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  • Brian Glanz 3:15 pm on November 5, 2010 Permalink
    Tags: animals, ,   

    Discover the vital roles of animals in research 

    “Want to Play a Game?”

    A large “Wheel of Discovery” engages visitors in a fast-moving game to reveal the important roles animals have played in research for medicines and treatments. Kids can talk to scientists about what we have learned from the animals we work with.

    Northwest Association for Biomedical Research :: Life Sciences Research Weekend 2010

    Kathleen Cass and Jeanne Chowning, NWABR demonstrate the Wheel of Discovery

    With the Wheel of Discovery, kids can also win prizes as they learn! First, a scientist provides a clue and the player guesses the animal: “Without a single bone in its body, extract made from the cartilage of this predator has been found to shrink cancerous tumors.” Not sure of the answer yet? Another hint: “Seeing the fin of this animal in the water means it’s time to get ashore.”

    The answer is: a shark! and after discovering the right answer, the player spins the wheel to win a prize. Many animals are featured, from a mouse to a horse and children can learn how research with animals keeps both animals and people healthy.

    About the Northwest Association for Biomedical Research

    The Northwest Association for Biomedical Research believes that understanding the lifesciences empowers individuals and society to make informed decisions about biomedicalresearch. We are a non-profit educational organization established in 1988 to promote thepublic understanding of biomedical research and its ethical conduct. Our work centers onsupporting excellence in science teaching, building connections between scientists andstudents, and strengthening the research community.

    By Brian Glanz for NWABR. Please reuse and remix! We share with a Creative Commons Attribution License.

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  • Brian Glanz 3:10 pm on November 5, 2010 Permalink
    Tags: animals, , , , planaria, regeneration, research, , treatments   

    Would you like to see a flatworm? 

    “Would you like to see a flatworm?” asks researcher and volunteer Kristina Krassovsky. “Yeah!” comes the inevitable reply, and would-be scientists line up to observe and interact with planaria which are themselves of several different ages.

    Northwest Association for Biomedical Research :: Life Sciences Research Weekend 2010 :: Photo by Mohini Patel Glanz

    Planaria are “the regeneration experts” — if you separate one worm into 279 pieces, they grow into 279 worms!

    Planaria also serve as model organisms for understanding human stem cells.

    Northwest Association for Biomedical Research :: Life Sciences Research Weekend 2010 :: Photo by Mohini Patel Glanz

    NWABR offers resources for teaching about biomedical research and ethics, including our popular Stem Cell unit with “Plenty of Planaria” to model stem cell function, development, and the complexity of tissue regeneration.

    The curriculum is geared towards high school students and available for download free of charge.

    NWABR tables also share information about our other educational and outreach programs for students, such as the Student Biotech Expo. Learn more about this unique high school science fair by visiting the Expo page.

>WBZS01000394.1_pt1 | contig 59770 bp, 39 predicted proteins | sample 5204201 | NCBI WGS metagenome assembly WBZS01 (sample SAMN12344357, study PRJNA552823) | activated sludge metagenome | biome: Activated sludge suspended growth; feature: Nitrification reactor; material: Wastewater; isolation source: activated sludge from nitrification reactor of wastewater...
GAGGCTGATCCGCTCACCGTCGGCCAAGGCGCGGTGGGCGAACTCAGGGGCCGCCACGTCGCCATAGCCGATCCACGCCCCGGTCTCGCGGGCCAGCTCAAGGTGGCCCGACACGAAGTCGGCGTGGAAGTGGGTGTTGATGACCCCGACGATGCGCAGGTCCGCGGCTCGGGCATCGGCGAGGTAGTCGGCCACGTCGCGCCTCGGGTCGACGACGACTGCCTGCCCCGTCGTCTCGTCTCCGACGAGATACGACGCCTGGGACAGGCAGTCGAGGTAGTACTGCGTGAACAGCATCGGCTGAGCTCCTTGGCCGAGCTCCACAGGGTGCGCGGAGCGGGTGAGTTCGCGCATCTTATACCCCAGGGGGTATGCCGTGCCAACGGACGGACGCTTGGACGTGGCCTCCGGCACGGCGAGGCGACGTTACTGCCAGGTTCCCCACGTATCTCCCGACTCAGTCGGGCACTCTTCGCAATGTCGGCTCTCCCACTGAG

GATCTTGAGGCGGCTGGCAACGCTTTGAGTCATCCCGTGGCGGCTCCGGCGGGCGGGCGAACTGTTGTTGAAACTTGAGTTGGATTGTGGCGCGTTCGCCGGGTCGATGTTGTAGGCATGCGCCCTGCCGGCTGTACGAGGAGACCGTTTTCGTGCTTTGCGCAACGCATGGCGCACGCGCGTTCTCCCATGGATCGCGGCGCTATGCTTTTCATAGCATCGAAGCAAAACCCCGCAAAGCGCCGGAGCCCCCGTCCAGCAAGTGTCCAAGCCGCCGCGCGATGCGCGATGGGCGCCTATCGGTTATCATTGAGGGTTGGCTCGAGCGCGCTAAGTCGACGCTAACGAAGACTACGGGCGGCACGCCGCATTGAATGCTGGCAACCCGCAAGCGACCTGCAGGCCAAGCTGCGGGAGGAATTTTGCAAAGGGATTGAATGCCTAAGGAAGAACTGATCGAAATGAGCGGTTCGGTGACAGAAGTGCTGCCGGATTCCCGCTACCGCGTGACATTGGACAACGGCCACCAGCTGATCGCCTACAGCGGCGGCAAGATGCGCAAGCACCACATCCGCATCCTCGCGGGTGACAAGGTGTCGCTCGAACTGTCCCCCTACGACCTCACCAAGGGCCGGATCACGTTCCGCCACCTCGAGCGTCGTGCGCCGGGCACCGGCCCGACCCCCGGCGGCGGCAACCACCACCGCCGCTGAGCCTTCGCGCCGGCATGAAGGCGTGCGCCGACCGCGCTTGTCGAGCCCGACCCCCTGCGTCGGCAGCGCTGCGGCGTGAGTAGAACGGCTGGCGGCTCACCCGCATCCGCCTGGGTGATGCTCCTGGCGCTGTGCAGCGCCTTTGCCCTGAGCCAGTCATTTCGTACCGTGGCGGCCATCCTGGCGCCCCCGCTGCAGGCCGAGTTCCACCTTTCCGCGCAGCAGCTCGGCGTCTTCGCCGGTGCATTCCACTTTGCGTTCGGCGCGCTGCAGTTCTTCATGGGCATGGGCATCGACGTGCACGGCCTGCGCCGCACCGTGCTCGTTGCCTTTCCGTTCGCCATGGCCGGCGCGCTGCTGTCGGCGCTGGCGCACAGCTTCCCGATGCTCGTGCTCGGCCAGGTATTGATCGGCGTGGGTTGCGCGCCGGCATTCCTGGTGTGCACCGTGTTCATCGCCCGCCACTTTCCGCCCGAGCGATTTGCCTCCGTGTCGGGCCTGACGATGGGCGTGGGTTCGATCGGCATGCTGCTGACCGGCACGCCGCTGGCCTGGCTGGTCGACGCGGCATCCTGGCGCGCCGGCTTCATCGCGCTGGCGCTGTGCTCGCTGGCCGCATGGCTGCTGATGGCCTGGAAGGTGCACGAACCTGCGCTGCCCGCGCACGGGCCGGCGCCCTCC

Northwest Association for Biomedical Research :: Life Sciences Research Weekend 2010 :: Photo by Mohini Patel Glanz

    Kristina Krassovsky is a student in the Molecular and Cellular Biology Graduate Program at the University of Washington and the Fred Hutchinson Cancer Research Center. She is also one of a record number of researchers and volunteers with the Northwest Association for Biomedical Research at Life Sciences Research Weekend — roughly 250 volunteers in 2010.

    NWABR thanks the following biomedical community volunteers who helped with our activity tables: Dawn Tessandore, Kristina Krassovsky, Lana Carolan, Wendy Crocker, Jane Gross, Martin Norris, Heather Sidener, Kathleen Cass, and Adrienne McKay. We thank also the NWABR staff who participated in Life Sciences Research Weekend 2010.

    We especially congratulate Reitha Weeks, PhD our Resident Scientist and Program Manager, and organizer of another incredible Life Sciences Research Weekend. Thank you Reitha!

    Reitha Weeks, PhD of NWABR visits with Tommy T-cell of BRI at Life Sciences Research Weekend 2010

    Tommy T-cell of BRI and Life Sciences Research Weekend organizer Reitha Weeks, PhD of NWABR

    Blog author Brian Glanz, NWABR with Leena Pranikay, NWABR and Dawn Tessandore, teacher of AP Biology and more at Highline High School, and NWABR volunteer

    Blog author Brian Glanz for NWABR with Leena Pranikay of NWABR and Dawn Tessandore, teacher at Highline High School and in NWABR’s Collaborations to Understand Research and Ethics program.

    About the Northwest Association for Biomedical Research

    The Northwest Association for Biomedical Research believes that understanding the lifesciences empowers individuals and society to make informed decisions about biomedicalresearch. We are a non-profit educational organization established in 1988 to promote thepublic understanding of biomedical research and its ethical conduct. Our work centers onsupporting excellence in science teaching, building connections between scientists andstudents, and strengthening the research community.

    By Brian Glanz for NWABR. Please reuse and remix! We share with a Creative Commons Attribution License.

     
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